Anyone who has ever considered getting an algae eater of some sort has heard of Plecostomus. These fish from the armored catfish family have beautiful patterns and come in multiple types. Whether you have a small or large tropical tank, there is likely a Plecostomus for your tank.
However, there are major considerations before bringing home a Plecostomus. Some varieties of Plecostomus are inappropriately sold in most major pet stores, causing them to go to homes that aren’t prepared for their long-term needs. Here are some of the things you need to know about Plecostomus before you consider bringing one home.
Table of contents
- Quick Facts about Plecostomus
- Plecostomus Overview
- How Much Do Plecostomus Cost?
- Typical Behavior & Temperament
- Appearance & Varieties
- How to Take Care of Plecostomus
- Are Plecostomus Good Tank Mates?
- What to Feed Your Plecostomus
- Keeping Your Plecostomus Healthy
- Are Plecostomus Suitable For Your Aquarium?
Quick Facts about Plecostomus
|Care Level:||Easy to moderate|
|Temperament:||Generally peaceful with some aggressive tendencies|
|Color Form:||Brown, black, or grey with patterns; leucistic, albino, melanistic|
|Diet:||Herbivorous or omnivorous|
|Minimum Tank Size:||10-100 gallons|
|Tank Set-Up:||Tropical freshwater with hiding places and driftwood|
|Compatibility:||Peaceful tropical community fish and invertebrates|
There are approximately 150 types of Plecostomus that have been discovered, and somewhere around 15 of them are routinely involved in the pet trade. The common Pleco is an extremely popular Plecostomus, but these fish can reach extremely large sizes, making them poor choices for the average home aquarium. This has led to the rising popularity of some smaller varieties of Pleco, like the Bristlenose Pleco, Clown Pleco, and Zebra Pleco. Most varieties would be considered easy to care for, although some Plecostomus have more complex needs, giving them moderate care needs.
This broad range of fish varies from omnivorous to fully herbivorous, with some being prominent algae eaters and others consuming driftwood or dead animals. These fish are naturally found in South America, and the most commonly seen Plecos in the pet trade prefer tropical tank environments. Due to many Plecostomus ending up in improper tank environments, people have released some into the wild in the US, leading to them being an invasive species in some areas.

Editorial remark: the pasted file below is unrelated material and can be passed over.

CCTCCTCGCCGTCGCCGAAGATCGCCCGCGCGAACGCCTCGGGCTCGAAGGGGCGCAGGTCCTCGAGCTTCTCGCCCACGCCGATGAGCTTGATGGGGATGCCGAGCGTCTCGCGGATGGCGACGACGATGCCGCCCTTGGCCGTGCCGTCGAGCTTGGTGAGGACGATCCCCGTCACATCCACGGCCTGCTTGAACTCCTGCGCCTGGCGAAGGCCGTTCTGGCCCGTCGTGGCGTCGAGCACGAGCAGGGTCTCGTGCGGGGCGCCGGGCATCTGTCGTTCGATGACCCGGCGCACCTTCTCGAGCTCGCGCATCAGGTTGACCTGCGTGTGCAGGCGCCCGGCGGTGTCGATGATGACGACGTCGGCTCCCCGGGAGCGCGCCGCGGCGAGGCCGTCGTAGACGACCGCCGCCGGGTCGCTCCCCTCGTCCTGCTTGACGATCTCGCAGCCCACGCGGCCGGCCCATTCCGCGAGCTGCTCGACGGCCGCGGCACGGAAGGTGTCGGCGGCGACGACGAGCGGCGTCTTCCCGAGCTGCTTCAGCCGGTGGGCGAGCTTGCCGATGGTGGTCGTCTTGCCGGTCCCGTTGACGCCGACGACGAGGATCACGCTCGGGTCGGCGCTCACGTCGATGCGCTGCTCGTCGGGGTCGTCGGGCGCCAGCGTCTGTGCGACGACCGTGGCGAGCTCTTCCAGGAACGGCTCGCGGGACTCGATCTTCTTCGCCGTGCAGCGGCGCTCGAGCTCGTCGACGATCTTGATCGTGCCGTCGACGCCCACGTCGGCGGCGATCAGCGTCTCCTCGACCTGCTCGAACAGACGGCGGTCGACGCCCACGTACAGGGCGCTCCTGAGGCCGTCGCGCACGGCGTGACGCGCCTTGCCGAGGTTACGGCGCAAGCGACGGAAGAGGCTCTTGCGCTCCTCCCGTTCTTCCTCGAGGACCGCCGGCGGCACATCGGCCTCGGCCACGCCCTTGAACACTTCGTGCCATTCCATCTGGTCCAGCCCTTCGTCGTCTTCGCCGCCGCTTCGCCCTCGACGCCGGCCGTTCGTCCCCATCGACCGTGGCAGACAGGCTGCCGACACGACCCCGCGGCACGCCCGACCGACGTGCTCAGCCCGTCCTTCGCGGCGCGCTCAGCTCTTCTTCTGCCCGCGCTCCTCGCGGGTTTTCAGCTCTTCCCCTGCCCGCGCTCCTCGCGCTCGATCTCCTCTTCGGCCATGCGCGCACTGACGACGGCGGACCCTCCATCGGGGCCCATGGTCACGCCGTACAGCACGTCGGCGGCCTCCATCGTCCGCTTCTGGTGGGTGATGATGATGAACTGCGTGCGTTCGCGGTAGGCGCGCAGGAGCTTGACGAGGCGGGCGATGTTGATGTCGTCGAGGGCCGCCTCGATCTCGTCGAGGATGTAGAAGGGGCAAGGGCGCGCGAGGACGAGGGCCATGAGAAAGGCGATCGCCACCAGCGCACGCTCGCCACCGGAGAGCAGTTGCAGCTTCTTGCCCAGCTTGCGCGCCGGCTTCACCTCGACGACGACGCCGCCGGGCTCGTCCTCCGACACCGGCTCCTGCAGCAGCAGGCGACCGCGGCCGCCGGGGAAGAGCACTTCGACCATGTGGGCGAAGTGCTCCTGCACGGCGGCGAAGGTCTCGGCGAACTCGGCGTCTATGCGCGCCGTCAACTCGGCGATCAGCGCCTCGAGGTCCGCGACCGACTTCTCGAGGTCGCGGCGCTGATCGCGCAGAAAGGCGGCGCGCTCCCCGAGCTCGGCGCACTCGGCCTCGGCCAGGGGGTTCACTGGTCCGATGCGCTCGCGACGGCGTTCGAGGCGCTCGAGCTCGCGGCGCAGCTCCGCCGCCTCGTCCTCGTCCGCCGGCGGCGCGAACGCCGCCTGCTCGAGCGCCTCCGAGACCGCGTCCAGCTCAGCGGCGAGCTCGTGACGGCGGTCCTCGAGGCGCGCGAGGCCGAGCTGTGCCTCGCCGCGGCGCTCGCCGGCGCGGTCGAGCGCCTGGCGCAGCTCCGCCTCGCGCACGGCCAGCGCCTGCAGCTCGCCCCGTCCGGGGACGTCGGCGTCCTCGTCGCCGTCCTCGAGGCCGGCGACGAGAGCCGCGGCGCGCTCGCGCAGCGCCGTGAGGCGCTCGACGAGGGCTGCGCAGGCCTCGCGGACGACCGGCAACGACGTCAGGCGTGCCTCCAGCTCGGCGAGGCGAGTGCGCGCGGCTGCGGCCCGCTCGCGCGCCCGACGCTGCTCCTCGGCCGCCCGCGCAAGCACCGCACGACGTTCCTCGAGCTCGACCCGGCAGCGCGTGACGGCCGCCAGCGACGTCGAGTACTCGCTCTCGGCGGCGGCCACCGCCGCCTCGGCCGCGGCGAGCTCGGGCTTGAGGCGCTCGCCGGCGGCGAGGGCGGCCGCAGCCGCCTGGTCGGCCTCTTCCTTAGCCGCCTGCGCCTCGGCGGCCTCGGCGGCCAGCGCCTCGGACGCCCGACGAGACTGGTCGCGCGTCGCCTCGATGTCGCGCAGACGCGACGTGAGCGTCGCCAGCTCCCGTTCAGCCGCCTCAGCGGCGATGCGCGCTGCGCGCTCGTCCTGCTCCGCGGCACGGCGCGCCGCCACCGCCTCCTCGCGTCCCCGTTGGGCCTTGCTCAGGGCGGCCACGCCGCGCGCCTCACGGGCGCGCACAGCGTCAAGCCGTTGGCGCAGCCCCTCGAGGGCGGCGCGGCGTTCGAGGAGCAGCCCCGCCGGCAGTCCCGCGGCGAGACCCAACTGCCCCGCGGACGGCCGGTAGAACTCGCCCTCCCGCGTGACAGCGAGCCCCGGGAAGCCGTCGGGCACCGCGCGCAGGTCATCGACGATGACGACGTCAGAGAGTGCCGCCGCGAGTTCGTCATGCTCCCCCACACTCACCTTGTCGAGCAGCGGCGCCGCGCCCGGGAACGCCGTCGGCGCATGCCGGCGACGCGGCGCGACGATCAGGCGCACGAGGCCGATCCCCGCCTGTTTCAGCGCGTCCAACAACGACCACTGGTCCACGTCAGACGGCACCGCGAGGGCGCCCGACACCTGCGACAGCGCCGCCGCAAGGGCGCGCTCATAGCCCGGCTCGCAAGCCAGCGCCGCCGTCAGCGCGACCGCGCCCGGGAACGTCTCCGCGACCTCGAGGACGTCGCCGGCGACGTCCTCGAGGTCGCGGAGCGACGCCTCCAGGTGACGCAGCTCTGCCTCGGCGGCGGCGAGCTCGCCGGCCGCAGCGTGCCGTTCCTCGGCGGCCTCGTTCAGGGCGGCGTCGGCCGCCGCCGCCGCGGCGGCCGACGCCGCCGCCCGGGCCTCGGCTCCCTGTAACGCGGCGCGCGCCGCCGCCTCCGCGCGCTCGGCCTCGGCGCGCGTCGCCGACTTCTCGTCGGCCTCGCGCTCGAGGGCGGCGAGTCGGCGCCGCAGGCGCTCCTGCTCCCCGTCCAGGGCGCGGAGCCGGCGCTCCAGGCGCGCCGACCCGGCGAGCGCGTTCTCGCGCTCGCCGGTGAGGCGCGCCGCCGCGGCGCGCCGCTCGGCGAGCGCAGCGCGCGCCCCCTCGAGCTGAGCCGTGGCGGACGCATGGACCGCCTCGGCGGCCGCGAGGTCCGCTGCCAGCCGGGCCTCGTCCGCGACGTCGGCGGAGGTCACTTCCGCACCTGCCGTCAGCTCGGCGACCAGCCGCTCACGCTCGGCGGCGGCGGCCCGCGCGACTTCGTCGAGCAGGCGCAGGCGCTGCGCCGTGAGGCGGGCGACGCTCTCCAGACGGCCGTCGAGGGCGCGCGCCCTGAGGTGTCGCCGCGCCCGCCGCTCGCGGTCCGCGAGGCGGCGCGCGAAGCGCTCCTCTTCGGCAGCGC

How Much Do Plecostomus Cost?
Since there are so many varieties of Plecostomus available, they are available in a wide range of cost. Rare varieties of Plecos, like the Scarlet Plecostomus and Sunshine Plecostomus, can be very costly, often exceeding $200-300 each. More readily available Plecos, like the Common Plecostomus, can cost as little as $3-5.
When determining the cost of a Plecostomus, consider the expense of a proper environment. A Common Pleco will require a large tank that could be costly. Smaller Pleco varieties will be less expensive to get set up. All Plecos require a tank environment with driftwood and plenty of hides, so consider these costs as well.
Typical Behavior & Temperament
Plecostomus are generally peaceful fish that keep to themselves. They are naturally nocturnal, so it is not uncommon for them to hide throughout the day and become active at night. In community tanks, some Plecos become active during the day, so you may see your Pleco out and about.
Some Plecos have aggressive tendencies, mainly toward other Plecos. This is usually due to being territorial. This aggression is usually related to a tank that is too small, so if your Pleco is becoming aggressive, it may need a larger tank. There have been anecdotal reports of Plecos attacking fish with thick slime coats, like goldfish, and sucking their slime coat, injuring the fish.
Appearance & Varieties
Plecostomus are from the armored catfish family. This means that they are covered in thick, protective scales that create an armor-like covering on their head and upper body. There are multiple varieties that are routinely spotted in home aquariums and pet stores.
How to Take Care of Plecostomus
Habitat, Tank Conditions & Setup
The size of aquarium you choose for your Pleco is dependent on the variety you have. Small Plecostomus can live in tanks as small as 10 gallons, while large Plecos require tanks starting at 75-100 gallons.
Water Temperature & pH
Plecos can live in temperatures from 72-86˚F but generally thrive in the range of 74-80˚F. They can thrive in a broad pH range from 6.5-8.0 but prefer a neutral pH around 7.0.
Most Plecostomus do best with a soft substrate that allows them to forage for food and rest comfortably on the bottom. Fine gravel or sand is a good option, as well as aquatic soil. They also appreciate rock formations and caves that allow for hiding and algae growth.